14 animals die during sea transport from Portugal to Israel
NGOs call on the ANIT Committee to ask for a ban of live animal transport at sea.
The vessel Phoenix III, heading to Israel with a cargo of 1,200 young bulls and 5,644 sheep, was dangerously stuck for two days at sea near Mazara del Vallo, Italy.
Portuguese authorities were informed by PATAV (a Portuguese civic movement) that the vessel had stopped for 48 hours. The ship, which left Sines (Portugal) on October 22nd and stopped on 27th near Italy, then left again after two days and reached its destination port in Israel on November 4th.
A coalition of NGOs, which followed the ship and filmed the animals while they were unloaded in the port of Haifa, wrote to the ANIT Committee (Committee of Inquiry on the Protection of Animals during Transport) urging to support a ban of live export.
The images taken during the unloading process show stuck and exhausted animals in high overcrowded conditions, with animals on top of each other, and very dirty bulls with broken horns. Some of the animals also showed heat stress symptoms. The animals were quickly loaded again on trucks. They will spend eight days in quarantine in the region of Mehola (90 km from the port), and then they will be transported again to different feedlots in Israel for 4-8 months before slaughter.
This case, as in the well-known cases of Karim Allah and Elbeik at the beginning of 2021, shows again how dangerous sea journeys can be for the animals.
In this incident, 14 animals were reported dead, but if the vessel were stuck for more days, we could have witnessed another tragedy.
In the letter to the ANIT committee, the NGOs referred to the importance of contingency plans and the need, by competent authorities and organisers, to take into account the forecast weather conditions until final destination when authorising a transport. Lack of feasible contingency plans and lack of weather verification have the potential to negatively affect animal welfare when unexpected situations arise.
Phoenix III is a 43 years old livestock vessel (Ex-reefer converted in 2011 at the age of 33 when it should have been already scrapped). Most of the livestock vessels operating in the EU are under similar age and conversion situation, and since 2017, they are the No. 1 category for the number of detentions worldwide, and considered as a high risk in Paris MoU risk profiling.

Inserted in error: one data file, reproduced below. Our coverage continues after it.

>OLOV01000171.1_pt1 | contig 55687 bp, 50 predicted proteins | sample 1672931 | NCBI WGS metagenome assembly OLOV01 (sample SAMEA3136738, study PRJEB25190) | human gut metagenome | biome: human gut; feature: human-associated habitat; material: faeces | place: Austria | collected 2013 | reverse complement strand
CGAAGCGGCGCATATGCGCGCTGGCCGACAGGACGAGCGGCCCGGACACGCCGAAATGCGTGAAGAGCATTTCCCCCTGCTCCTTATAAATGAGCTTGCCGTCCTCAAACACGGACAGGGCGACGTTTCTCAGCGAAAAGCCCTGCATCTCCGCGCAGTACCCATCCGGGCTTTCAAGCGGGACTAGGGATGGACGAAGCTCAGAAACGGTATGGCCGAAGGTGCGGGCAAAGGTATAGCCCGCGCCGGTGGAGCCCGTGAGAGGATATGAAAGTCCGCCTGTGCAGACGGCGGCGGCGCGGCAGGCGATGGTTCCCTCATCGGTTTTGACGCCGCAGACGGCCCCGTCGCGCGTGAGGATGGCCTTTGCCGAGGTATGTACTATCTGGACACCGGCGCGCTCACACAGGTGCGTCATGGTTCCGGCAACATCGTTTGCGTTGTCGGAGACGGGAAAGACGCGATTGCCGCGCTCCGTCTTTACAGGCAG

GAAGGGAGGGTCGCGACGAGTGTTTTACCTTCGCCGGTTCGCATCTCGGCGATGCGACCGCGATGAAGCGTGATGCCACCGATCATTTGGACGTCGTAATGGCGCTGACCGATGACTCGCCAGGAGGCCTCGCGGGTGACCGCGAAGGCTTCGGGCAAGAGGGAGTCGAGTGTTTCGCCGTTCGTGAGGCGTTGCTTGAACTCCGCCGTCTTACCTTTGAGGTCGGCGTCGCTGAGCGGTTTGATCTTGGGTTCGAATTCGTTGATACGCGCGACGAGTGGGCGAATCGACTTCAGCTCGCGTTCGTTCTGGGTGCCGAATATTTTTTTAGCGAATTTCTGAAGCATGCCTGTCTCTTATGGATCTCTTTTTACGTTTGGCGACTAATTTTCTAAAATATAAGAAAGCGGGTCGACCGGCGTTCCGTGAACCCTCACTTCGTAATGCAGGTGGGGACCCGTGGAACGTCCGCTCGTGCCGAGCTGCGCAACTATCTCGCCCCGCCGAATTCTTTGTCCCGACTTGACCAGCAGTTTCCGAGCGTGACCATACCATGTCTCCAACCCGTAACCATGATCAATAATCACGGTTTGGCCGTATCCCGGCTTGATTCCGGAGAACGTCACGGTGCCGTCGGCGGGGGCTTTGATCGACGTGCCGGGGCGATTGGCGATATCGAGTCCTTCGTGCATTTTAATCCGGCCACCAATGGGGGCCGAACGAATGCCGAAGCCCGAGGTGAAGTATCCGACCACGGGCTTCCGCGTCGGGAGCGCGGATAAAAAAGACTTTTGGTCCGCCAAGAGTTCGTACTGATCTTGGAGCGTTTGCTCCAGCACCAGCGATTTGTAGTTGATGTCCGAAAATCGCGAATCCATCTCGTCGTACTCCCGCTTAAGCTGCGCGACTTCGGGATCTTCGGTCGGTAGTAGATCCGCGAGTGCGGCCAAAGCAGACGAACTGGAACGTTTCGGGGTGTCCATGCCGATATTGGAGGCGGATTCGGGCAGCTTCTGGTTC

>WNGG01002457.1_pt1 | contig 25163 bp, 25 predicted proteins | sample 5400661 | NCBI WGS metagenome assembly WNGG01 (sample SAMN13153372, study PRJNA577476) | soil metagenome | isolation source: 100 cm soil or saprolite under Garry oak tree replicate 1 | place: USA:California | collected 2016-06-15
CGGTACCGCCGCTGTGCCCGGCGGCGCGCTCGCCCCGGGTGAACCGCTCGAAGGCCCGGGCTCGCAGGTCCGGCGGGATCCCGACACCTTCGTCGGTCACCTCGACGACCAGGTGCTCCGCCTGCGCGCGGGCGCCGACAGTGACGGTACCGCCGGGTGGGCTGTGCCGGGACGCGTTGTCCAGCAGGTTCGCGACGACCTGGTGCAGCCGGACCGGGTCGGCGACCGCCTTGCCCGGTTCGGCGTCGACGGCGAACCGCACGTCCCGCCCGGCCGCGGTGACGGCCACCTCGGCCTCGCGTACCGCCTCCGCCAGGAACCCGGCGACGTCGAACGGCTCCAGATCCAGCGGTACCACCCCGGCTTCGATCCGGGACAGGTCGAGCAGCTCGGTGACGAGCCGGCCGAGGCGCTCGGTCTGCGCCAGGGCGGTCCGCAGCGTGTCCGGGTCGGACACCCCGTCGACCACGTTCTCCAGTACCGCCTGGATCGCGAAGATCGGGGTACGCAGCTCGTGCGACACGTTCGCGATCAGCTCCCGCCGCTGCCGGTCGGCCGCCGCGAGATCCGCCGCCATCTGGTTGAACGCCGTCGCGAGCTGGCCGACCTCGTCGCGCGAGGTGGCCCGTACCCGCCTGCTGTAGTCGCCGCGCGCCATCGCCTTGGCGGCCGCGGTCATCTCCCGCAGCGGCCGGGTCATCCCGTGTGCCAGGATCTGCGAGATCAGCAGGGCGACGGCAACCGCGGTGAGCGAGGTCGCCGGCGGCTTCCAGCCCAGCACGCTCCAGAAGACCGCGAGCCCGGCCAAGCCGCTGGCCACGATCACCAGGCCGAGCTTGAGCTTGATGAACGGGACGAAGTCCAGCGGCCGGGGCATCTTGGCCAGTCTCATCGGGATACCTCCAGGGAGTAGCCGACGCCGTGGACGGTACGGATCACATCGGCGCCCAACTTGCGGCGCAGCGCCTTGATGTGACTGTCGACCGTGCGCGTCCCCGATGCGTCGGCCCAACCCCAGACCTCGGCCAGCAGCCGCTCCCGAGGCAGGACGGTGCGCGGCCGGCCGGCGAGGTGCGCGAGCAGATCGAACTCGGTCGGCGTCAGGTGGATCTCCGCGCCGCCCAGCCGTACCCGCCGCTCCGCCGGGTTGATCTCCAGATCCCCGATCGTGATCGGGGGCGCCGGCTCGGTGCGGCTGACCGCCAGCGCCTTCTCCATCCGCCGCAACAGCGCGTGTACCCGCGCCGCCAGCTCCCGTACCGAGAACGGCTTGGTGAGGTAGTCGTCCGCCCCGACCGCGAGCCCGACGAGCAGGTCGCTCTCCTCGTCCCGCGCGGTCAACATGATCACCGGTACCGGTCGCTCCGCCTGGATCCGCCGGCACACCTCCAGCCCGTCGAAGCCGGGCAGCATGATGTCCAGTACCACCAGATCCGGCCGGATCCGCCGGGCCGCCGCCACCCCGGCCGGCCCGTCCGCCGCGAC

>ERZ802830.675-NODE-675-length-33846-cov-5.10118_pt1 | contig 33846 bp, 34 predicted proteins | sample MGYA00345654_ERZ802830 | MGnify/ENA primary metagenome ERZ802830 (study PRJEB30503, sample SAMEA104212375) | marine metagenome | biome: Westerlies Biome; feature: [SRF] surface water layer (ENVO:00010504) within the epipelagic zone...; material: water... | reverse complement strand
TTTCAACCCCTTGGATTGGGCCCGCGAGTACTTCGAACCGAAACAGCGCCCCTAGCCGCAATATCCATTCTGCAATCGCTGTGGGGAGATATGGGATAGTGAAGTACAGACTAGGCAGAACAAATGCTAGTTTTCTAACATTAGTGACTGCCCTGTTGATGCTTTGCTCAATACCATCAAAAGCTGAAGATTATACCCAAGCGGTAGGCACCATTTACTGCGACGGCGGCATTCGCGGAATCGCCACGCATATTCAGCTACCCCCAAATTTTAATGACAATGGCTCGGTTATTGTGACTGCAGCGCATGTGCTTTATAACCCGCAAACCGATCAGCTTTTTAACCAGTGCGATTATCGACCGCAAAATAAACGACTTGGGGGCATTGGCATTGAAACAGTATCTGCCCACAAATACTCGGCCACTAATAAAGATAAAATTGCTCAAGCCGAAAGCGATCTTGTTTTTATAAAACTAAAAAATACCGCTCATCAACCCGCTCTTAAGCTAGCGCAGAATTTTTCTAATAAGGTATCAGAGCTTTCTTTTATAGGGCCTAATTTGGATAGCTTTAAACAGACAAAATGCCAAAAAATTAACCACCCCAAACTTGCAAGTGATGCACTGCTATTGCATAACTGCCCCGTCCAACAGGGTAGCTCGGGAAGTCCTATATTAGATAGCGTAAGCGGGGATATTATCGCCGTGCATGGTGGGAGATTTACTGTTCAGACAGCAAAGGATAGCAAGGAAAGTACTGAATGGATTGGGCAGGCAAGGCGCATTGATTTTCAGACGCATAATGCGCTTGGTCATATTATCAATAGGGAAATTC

Furthermore, according to a recent study published in 2021, 36% of EU-approved livestock vessels have suffered major incidents, failures, or loss.
Besides that, there are concerns regarding the Phoenix III authorisation: according to the Romanian central authority Phoenix III had been transporting live animals without authorisation from April to August 2021 when it made made 8 journeys exporting animals from Croatia, Portugal and Romania to Israel. On August 18 the vessel was re-authorised to export animals by Croatia.
Aside from the reason for the stopping, this episode is again a good example of how the welfare of exported animals remains largely unknown during the sea part of the journey, and during transport in third countries to the final destination.
The many tragedies already happened in the past (the Queen Hind, Karim Allah, Elbeik vessels among others) show that the protection of animals during transport at sea is not possible for various reasons: bad weather and technical failures can cause delays, most ports are not able to shelter the animals, and conditions at sea can deteriorate suddenly with no possibility to escape putting both animals and crew at great risk.
Given the comprehensive work that the ANIT did on transport via sea, the NGOs are now asking for the Committee to recommend a phase out of extra-EU sea transport and to urge stricter and refined rules on intra-EU sea transport.